Itsy Bitsy Spiders – part I

Posted by Mattias on 2006-01-10 in Tutorials

The Idle Predators

Let’s face it, the Spider Audio Merger and Splitter and Spider CV Merger and Splitter have very long and interesting names. But you can’t say they work hard. They’re the simplest of all Reason devices; they’re grey, plain, and easily overlooked – all they do is just sit there and wait for other devices to get caught in their webs. But it’s often the simplest things that work wonders, and these babies can fundamentally change and improve your workflow. In this month’s article we’re going spider hunting – bring the magnifying glass and follow us on a field trip to the tangled forest habitat of Spider Audio.

Fields of Interest

Here’s a quick rundown of things you can do with Spider Audio:

Creating sub-groups - routing multiple signals to a single mixer channel.
Merging effect input signals - tapping multiple signals into a single effect unit.
Merging carrier or modulator signals - splicing multiple sources for vocoder treatment.
Splitting signals to alternate targets - when you need A/B/C/D alternatives for a signal.
Splitting/merging the same signal - let ‘cloned’ signals part ways, be processed, then reunited.
Create “pseudo” stereo effects - split a mono signal in two, apply effects, pan left and right

Now for some practical cases.

Effect-ivity

Discovering Part10 1

The 14:2 mixer has four auxiliary sends/returns. Depending on the complexity of your setup, this may not be enough. But oftentimes you find yourself applying the same amount of, say, aux 1 and aux 2 to a channel – for instance, if you’re using two or more DDL-1 units to create a stereo or multitap delay. Here, Spider Audio comes in handy because you can split the aux send to four separate signal, as well as merge four separate signals and send them to the aux return. In the example shown here we’ve taken four DDL-1 delays and built a multitap delay – each with an individual sequencer track for automation. And even with four delays hooked up, we still have three aux channels free. This method is useful for any setups where you want two or more effects on one Aux channel. Multiple delays is one; another example is chorus and reverb (as opposed to a chorus+reverb chain), or virtually any signal you want to make sure is sent at equal volume to two separate targets.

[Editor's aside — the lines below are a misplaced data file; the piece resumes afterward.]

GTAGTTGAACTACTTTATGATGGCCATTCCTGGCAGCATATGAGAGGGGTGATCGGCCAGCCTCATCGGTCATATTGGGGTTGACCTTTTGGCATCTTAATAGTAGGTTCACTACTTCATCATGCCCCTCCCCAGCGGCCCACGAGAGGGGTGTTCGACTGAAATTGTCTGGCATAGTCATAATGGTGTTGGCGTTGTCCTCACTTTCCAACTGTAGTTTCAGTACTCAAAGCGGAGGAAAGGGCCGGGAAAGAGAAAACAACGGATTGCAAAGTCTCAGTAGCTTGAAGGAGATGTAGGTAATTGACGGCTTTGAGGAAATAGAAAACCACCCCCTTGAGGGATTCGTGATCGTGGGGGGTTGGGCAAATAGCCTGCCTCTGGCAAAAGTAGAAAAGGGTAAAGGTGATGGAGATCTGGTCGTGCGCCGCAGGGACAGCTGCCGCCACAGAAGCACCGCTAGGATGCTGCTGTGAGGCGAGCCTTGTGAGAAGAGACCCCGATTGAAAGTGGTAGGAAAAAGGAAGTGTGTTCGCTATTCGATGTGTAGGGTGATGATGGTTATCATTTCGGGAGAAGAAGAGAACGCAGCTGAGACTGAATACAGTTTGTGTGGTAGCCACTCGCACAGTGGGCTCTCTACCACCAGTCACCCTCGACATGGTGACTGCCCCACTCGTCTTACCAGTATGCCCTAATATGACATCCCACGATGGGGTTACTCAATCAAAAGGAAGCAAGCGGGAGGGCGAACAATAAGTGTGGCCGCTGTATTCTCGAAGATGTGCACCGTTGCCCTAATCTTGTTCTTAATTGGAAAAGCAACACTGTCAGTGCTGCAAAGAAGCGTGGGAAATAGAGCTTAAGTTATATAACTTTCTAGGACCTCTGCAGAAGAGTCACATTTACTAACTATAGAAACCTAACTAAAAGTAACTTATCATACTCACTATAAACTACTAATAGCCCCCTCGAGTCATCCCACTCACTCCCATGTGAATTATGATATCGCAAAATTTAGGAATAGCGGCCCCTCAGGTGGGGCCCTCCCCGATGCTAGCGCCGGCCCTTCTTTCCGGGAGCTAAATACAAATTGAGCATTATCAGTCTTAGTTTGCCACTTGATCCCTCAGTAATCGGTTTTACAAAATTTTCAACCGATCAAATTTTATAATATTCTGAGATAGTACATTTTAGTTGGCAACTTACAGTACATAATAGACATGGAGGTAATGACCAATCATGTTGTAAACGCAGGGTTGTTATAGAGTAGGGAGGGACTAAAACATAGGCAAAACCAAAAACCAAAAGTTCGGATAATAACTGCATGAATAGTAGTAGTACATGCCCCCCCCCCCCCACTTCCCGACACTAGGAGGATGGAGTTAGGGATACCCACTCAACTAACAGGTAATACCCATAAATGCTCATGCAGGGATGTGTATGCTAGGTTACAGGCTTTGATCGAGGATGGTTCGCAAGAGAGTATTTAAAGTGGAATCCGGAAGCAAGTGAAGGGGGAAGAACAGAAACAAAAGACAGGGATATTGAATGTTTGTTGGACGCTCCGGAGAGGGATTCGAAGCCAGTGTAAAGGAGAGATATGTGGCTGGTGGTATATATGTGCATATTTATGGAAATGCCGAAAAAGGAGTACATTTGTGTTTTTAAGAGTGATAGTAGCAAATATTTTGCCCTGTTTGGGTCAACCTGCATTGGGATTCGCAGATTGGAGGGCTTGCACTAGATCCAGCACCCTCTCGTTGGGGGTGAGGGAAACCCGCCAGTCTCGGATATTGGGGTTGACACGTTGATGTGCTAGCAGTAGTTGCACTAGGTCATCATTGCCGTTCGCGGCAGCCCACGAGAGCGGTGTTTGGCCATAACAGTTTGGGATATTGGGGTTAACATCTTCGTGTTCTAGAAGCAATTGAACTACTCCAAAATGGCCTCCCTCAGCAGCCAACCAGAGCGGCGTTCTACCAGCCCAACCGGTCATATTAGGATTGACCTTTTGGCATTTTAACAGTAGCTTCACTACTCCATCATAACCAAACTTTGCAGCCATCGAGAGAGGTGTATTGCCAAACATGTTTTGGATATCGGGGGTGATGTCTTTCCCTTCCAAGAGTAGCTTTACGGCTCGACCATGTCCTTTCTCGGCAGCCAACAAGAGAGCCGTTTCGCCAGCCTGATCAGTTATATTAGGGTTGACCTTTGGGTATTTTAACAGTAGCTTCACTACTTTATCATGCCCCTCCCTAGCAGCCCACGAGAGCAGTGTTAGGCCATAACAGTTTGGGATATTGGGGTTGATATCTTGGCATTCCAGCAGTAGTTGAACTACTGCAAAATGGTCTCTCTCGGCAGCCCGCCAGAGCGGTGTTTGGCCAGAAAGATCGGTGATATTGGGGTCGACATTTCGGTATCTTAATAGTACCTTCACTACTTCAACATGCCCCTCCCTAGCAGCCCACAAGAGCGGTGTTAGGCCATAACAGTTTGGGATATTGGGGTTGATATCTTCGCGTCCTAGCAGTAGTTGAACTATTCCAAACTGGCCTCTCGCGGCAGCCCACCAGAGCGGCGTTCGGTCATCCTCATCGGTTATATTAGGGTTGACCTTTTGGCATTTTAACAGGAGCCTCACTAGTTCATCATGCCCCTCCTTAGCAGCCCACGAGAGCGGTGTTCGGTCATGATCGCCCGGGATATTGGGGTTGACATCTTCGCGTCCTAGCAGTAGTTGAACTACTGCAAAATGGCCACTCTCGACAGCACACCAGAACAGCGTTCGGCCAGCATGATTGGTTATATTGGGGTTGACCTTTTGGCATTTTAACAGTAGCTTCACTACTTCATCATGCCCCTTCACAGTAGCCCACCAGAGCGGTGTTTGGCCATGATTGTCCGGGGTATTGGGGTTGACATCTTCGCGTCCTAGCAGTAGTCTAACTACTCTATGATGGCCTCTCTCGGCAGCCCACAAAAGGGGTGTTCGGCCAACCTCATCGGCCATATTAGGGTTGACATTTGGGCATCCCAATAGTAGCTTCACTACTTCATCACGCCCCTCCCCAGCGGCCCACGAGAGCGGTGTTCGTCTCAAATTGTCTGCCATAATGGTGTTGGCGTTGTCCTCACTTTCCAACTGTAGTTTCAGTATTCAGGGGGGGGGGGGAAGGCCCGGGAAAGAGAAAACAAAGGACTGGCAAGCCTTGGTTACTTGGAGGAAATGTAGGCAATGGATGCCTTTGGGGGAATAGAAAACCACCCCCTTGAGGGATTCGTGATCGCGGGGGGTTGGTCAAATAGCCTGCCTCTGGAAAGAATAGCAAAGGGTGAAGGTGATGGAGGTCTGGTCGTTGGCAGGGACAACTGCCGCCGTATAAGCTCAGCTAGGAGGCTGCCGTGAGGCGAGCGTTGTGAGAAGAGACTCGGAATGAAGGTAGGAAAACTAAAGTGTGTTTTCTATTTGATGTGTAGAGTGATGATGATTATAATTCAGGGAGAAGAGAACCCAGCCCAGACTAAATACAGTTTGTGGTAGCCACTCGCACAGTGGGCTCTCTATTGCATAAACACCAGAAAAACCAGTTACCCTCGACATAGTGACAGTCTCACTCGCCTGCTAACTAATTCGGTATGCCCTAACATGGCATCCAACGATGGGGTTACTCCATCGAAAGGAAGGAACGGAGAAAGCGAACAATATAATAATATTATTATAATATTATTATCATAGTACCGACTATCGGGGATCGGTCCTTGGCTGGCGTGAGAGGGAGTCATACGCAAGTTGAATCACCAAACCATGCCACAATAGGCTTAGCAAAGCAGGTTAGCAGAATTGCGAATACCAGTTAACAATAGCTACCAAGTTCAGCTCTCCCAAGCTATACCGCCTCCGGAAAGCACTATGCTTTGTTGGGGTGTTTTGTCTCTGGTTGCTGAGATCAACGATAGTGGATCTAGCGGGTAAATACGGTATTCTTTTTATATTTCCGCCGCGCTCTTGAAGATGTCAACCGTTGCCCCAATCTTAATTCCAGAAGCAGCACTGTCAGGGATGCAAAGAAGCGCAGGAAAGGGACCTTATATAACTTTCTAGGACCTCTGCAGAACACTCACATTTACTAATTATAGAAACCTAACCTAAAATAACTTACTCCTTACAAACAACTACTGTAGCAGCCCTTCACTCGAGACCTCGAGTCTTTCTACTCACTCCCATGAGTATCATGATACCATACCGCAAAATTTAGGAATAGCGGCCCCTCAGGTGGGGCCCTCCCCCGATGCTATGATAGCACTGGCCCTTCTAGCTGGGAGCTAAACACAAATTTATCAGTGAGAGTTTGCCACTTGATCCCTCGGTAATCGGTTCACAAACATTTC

Parallel Slalom

Discovering Part10 2

If you’re prepared to take it to extremes, consider using a whole army of Audio Spiders (the example here shows 14 units) to create one giant patchbay. Yes, there will indeed be lots of tricksy routing involved initially, but if you do it once you won’t have to do it again – we encourage you to save a template song once you’ve emerged safely on the other side.

The idea is to connect your instruments to Spider Audio units rather than a main 14:2 mixer. The Spiders then connect to the mixer, one for each channel – and so far everything will be normal – but the Spiders also break out to a secondary entity. Like what? We present you two scenarios:

1. ReWire

If you’ve ever found yourself having to unplug all your devices from the mixer and re-routing them to the Hardware Interface so that they show up as channels in the ReWire host application instead, the method described here might be just the ticket. Just connect each Spider to both the main mixer and the Hardware Interface, and you have two parallel routing schemes up and running – and you won’t have to disassemble your setup when you want to move over to the ReWire domain. Just mute any channel in the Reason mixer and it will be left out of the main mix; but its signal is still going out to the ReWire host where it can be activated and get its own channel strip. If you want to switch back, unmute the channel on the Reason mixer and mute it in the ReWire host mixer. At no time will you need to mess with cables.

2. Alternate mixes

Another way to employ this “dual lane” method is to route all your devices to two separate 14:2 mixers. That way you can have two alternate mixes going, and switch between them – easily done by pulling the master level on mixer #1 down, and the master on mixer #2 up. There are many applications for this – one is to have a primary mixer where you’re doing what you believe is the perfect mix, and a secondary ‘scratch’ mixer where you try out crazy ideas without running the risk of messing up your delicate settings on the primary mixer. Or, you might want to work on two completely different mixes simultaneously, either because you can’t make up your mind which direction to go with the sound, or because you want to challenge yourself to creating a remix while you’re still working on the original.

Since each Spider has four split outputs, theoretically you can have both the ReWire routing and the standard routing, and the alternate mixer routing, and yet another one of your choosing, all active at the same time. But be aware that the cable mess will reach the boiling point in no time, so keep track of what you’re doing!

In the next article we will go on another field trip to look at Spider Audio’s close relative, Spider CV – its web threads are finer, but ever so strong.

Text & Music by Fredrik Hägglund

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